Beyond its design and execution is how it fits the operator. One that feels “right” will instill confidence. Instead of adapting to a pistol that does not fit, select one that suits you.

The 1911 is the yardstick by which combat handguns are measured. A testament to its enduring design, it remains hugely successful a century after its introduction. A large aftermarket has grown in support of this legendary platform.

1911s are available in many variations and price points, too many to list.**

Dan Wesson 1911s seem like a good value- quality build, sensible features and priced appropriately.

Kimber has a couple of suitable pistol lines in .380, 9mm and .45 ACP, and several other companies make subcompact 1911s.

Glocks and Springfield XDs are offered in multiple calibers and configurations. A glance at some of the other poly-framed semiautos will suggest they are based on Glock designs.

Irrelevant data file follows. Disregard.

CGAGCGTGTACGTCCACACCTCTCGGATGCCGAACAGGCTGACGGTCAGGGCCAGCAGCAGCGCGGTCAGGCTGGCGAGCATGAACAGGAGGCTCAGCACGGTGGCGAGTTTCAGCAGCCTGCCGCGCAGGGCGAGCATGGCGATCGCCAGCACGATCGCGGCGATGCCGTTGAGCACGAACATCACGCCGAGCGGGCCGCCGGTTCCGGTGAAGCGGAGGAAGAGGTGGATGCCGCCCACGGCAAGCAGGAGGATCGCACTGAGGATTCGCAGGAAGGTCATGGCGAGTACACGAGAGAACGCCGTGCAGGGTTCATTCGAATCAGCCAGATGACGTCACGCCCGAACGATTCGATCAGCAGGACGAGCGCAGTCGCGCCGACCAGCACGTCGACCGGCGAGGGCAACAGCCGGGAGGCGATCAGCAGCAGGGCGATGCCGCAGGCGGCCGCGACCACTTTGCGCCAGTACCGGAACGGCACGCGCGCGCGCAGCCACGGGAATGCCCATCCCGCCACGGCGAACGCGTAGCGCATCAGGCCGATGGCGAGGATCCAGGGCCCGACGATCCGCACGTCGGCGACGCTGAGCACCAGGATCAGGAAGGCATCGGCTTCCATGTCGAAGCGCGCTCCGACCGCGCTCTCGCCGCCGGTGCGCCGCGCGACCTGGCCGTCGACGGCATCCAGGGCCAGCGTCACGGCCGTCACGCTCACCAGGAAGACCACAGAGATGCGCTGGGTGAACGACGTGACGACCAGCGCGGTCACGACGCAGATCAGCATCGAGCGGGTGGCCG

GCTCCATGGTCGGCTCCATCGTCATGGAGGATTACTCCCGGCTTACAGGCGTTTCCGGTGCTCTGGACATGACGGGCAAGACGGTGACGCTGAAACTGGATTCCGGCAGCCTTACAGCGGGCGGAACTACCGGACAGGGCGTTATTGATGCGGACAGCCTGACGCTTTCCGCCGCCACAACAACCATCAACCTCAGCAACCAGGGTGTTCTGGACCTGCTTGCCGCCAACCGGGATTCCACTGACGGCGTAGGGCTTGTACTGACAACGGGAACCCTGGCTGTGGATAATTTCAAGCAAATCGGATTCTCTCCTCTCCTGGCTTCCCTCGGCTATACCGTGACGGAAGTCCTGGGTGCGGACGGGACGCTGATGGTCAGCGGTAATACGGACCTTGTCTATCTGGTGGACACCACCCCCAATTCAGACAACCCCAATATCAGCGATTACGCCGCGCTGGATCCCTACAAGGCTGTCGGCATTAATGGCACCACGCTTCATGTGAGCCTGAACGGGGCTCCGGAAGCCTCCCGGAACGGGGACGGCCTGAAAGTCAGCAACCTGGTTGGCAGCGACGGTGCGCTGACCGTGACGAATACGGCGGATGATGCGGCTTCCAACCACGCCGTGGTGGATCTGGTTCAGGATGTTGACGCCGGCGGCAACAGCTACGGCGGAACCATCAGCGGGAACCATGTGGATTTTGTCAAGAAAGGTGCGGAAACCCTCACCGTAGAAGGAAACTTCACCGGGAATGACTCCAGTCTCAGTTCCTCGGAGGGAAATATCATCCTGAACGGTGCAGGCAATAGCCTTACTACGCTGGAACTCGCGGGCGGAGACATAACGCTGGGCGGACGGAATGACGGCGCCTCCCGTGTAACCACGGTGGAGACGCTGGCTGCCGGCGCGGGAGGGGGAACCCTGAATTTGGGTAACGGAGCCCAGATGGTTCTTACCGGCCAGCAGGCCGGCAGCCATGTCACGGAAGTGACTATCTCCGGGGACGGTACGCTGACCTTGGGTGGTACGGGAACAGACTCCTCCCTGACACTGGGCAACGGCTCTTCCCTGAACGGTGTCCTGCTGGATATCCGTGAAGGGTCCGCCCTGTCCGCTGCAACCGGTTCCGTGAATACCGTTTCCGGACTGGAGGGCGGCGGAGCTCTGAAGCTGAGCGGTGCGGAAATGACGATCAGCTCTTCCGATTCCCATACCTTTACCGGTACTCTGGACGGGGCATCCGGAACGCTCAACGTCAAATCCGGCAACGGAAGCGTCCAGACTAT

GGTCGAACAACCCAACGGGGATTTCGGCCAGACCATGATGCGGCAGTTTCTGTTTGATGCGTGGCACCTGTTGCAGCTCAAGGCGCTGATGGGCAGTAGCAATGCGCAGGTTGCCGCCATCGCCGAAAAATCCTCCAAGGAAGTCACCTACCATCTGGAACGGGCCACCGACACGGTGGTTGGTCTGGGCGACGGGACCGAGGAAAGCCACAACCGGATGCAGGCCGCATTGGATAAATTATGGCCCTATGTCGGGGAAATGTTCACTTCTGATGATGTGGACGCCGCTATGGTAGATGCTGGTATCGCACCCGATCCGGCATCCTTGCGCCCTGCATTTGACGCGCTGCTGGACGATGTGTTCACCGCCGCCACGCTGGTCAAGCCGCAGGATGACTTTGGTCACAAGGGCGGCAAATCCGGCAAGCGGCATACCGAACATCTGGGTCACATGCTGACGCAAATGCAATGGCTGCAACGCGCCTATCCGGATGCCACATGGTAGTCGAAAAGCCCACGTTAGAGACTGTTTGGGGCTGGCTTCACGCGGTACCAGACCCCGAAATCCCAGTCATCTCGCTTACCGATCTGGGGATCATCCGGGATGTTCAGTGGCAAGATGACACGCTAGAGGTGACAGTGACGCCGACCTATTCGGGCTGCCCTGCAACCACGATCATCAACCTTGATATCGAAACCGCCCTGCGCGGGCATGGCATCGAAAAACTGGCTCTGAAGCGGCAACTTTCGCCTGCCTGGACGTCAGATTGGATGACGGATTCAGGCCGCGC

Kahr, CZ, Walther, FNH, S&W M&P, Springfield’s 911, and SIGs (the 365 looks promising) are popular.

Tri Star, SCCY and the Bond Arms Bullpup have been making a splash lately.

Ruger has a generally well-regarded product in nearly every market niche.

Those with injuries or other physical limitations might find the S&W .380 Shield EZ, or a tilt-barrel Beretta 86 easier to operate than other semiautos.

Any of these might be satisfactory, and many are priced well under $500.00.

Do your research and buy the best you can afford. Some brands have spotty reputations for quality. It may be prudent to wait until a new model has been on the market long enough to demonstrate its reliability.

Do not overlook pre-owned guns.

Police trade-ins and some surplus military guns are worth considering. SIGs, Glocks, S&W revolvers and Gen3 semiautos are occasionally available.

Best to avoid cheap junk and obviously damaged or neglected guns. If possible, try before you buy.

Be aware that replacement parts for discontinued models may be hard to find.

Desert Eagles, Lugers, Nambus, Broomhandles, Nagants, Webleys, Enfields etc. are not ideal choices.